Sabina conjures the image of the master-builder repeatedly in our conversation, in ways that make it clear that she is alluding not so much to any historical figure or figures, but rather to a myth -- a thoughtfully constructed image of a more responsive and responsible designer, a notion of absolute control over every aspect of a project, a preoccupation with seeing something through from beginning to end (however hazily those endpoints happen to be defined). Obviously, this is not a fetish in a vacuum -- the question is: what does the character of the master-builder have to offer to a context defined by divisions of labor and specialization?
One of the answers offered here, is the bridging of the distance between designer, builder, and user. By reducing these distances, the design-builder is able to address some of the responsibilities of architects that have lately been underemphasized. These responsibilities include designing in an environmentally sustainable way, being sensitive to the private and social needs and expectations of the users of these spaces, and being thoughtful and understanding of the challenges faced by those in construction who will be realizing the architect's vision.
While the concept of the master-builder is somewhat romanticized, the process of design-building an artist-in-residency studio in Humboldt County remains, by its nature, grounded. By generalizing the notion of design-build to other fields, through film for example, Sabina makes accessible not just a particular process but also the ownership of a wider scope of design-knowledge, reminding us that we are all design-builders. In the film, we see master-builders who are decidedly not larger than life, dealing with the physicality of the project – among them a shelter built by hand. It is here that we see the actualization of the assertion that it's in the building that a design is tested, and that the designer, "[learns] by building it." By experiencing firsthand the trial and error of construction, the designer's vision is improved.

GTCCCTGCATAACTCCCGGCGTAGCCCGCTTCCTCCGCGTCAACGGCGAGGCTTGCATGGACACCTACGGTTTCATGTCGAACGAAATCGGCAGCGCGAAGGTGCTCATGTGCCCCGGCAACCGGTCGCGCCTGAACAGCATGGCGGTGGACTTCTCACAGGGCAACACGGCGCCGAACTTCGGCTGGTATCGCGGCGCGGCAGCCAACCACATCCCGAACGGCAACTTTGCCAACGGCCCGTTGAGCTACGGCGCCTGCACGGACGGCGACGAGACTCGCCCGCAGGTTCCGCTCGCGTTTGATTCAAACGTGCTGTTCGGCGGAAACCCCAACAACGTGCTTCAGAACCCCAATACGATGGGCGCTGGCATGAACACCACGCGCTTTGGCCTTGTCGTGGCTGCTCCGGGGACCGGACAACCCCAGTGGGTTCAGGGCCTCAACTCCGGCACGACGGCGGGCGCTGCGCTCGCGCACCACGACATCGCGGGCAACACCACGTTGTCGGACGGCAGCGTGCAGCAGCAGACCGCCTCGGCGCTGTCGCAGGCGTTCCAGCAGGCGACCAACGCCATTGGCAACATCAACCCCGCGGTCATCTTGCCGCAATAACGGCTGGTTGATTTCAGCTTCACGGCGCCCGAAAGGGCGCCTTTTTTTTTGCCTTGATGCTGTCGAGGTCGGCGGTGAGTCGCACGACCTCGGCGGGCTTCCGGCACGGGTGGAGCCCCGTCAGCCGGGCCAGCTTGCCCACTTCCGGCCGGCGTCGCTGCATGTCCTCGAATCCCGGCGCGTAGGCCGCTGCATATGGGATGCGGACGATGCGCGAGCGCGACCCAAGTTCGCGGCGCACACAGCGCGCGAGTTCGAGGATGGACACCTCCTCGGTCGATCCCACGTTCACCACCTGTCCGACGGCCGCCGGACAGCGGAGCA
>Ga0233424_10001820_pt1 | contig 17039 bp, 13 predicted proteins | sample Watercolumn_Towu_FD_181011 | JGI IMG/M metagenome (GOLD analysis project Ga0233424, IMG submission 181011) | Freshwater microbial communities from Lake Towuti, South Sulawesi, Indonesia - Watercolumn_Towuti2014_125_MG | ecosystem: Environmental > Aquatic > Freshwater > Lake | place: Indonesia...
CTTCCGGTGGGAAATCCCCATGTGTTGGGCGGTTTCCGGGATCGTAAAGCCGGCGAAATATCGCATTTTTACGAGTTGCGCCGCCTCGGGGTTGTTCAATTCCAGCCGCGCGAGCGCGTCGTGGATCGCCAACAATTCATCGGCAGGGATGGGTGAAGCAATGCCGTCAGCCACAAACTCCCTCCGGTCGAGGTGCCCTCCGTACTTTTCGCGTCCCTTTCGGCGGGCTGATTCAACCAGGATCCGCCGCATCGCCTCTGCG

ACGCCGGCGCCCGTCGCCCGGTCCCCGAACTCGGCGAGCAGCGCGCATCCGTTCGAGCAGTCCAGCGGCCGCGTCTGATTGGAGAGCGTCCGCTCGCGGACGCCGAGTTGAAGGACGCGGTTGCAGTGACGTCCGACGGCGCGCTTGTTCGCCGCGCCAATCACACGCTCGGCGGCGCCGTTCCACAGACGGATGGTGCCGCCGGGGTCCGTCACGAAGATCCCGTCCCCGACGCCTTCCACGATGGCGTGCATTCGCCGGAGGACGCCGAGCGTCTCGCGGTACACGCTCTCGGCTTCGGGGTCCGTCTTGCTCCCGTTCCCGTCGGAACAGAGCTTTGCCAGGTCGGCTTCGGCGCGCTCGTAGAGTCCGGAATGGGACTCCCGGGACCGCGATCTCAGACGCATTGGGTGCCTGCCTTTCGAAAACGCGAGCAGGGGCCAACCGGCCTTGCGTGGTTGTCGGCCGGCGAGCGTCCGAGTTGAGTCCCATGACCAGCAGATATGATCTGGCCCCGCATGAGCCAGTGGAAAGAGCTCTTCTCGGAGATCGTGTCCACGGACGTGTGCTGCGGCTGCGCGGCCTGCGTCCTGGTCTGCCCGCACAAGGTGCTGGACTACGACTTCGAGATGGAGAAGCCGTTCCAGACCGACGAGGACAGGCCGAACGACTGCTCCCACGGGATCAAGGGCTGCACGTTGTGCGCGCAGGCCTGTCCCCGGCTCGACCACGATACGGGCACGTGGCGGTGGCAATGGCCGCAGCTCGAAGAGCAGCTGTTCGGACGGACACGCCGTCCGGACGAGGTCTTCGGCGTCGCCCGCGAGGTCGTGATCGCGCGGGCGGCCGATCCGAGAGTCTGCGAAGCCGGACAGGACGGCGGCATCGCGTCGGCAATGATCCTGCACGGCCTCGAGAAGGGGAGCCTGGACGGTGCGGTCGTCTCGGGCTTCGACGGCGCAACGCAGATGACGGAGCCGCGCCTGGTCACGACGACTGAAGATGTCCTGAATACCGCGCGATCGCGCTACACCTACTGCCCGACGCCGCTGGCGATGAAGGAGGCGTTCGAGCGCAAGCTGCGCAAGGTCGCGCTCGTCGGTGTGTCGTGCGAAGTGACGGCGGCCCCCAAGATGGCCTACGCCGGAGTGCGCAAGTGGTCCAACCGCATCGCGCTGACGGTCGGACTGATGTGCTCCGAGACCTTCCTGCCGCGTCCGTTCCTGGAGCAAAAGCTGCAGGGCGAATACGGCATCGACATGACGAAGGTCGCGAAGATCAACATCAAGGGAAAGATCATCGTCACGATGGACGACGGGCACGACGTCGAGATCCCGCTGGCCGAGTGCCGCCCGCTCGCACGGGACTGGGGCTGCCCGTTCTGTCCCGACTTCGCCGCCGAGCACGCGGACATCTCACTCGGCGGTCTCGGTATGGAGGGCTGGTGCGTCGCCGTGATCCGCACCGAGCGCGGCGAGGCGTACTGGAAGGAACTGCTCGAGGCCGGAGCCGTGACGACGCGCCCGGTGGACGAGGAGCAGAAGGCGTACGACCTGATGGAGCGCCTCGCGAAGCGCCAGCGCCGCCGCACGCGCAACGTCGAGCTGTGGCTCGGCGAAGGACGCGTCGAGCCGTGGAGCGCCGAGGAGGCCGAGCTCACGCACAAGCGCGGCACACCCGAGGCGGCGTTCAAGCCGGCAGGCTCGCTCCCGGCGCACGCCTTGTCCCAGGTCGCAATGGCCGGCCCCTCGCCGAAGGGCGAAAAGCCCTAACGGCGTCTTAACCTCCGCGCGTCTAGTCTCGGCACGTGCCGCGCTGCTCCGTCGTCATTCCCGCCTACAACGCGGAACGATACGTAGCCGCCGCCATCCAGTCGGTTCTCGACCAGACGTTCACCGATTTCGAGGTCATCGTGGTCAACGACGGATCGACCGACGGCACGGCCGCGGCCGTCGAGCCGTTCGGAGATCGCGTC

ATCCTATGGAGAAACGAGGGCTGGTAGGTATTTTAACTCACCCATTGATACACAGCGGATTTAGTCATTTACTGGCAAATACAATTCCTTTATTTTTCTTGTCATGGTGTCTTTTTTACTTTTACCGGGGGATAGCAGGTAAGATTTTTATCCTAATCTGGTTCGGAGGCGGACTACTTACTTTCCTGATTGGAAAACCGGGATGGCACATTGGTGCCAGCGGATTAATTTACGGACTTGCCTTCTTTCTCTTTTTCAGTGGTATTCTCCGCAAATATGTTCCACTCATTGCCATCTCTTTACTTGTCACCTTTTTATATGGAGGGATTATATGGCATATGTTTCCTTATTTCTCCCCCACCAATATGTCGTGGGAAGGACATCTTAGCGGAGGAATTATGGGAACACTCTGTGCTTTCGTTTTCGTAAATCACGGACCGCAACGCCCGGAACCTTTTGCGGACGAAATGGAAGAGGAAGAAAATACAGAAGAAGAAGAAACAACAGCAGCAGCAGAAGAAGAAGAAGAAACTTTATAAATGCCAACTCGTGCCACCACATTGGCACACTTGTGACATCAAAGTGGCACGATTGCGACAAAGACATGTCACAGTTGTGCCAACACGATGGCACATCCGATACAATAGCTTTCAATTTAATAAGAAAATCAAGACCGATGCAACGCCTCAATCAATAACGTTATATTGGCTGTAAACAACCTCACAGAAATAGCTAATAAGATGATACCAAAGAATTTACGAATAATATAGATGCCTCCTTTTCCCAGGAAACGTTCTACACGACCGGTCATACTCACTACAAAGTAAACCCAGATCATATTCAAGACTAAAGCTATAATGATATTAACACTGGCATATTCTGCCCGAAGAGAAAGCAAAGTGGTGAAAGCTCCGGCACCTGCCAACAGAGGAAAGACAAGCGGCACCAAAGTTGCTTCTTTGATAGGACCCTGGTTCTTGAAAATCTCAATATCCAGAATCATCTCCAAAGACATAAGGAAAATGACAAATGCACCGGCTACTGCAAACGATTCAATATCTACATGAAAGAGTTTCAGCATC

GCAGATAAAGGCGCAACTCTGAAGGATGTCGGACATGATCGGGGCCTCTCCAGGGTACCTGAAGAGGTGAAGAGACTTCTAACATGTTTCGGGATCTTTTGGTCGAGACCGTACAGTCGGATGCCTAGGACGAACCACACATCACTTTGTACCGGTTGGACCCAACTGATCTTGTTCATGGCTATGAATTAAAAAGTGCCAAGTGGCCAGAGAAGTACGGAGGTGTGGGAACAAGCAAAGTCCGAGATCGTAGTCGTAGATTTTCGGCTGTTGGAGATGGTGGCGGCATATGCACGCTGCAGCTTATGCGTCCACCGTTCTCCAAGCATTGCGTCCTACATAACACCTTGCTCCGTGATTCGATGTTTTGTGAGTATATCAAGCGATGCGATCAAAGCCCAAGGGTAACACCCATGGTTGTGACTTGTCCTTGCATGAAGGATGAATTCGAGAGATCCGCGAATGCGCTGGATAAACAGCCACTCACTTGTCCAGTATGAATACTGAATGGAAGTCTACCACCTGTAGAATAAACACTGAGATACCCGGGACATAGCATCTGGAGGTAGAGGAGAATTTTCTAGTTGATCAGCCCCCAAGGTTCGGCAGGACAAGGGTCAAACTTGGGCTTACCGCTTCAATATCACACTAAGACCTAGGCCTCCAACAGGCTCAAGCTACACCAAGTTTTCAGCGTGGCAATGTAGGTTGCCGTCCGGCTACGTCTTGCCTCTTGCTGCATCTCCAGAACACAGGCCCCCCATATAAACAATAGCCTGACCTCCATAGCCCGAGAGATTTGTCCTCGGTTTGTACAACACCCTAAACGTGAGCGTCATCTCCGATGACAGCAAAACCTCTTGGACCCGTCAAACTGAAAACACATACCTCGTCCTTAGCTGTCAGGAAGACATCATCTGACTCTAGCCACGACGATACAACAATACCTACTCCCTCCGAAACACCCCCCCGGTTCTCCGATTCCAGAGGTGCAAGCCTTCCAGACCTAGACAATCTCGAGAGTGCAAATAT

It’s the film that helps me relate my own, non-construction experience to the ethic of design-build. After all, I have never built a shelter of any sort (save the occasional pillow-fort), but I do make breakfast. But I don’t think I had ever focused on the physicality of that task before seeing the film. The repeated close-ups of hands working – with vegetables, with film, with wood – serve as reminders of what Sabina the designer is attempting, to put hands to ideas. And the desire to do that is what places her outside the current tradition of architecture. This desire, though, is also what brings her closer to the tradition she conjures of the master-builder.
(House of Cards: Chardin & Eames)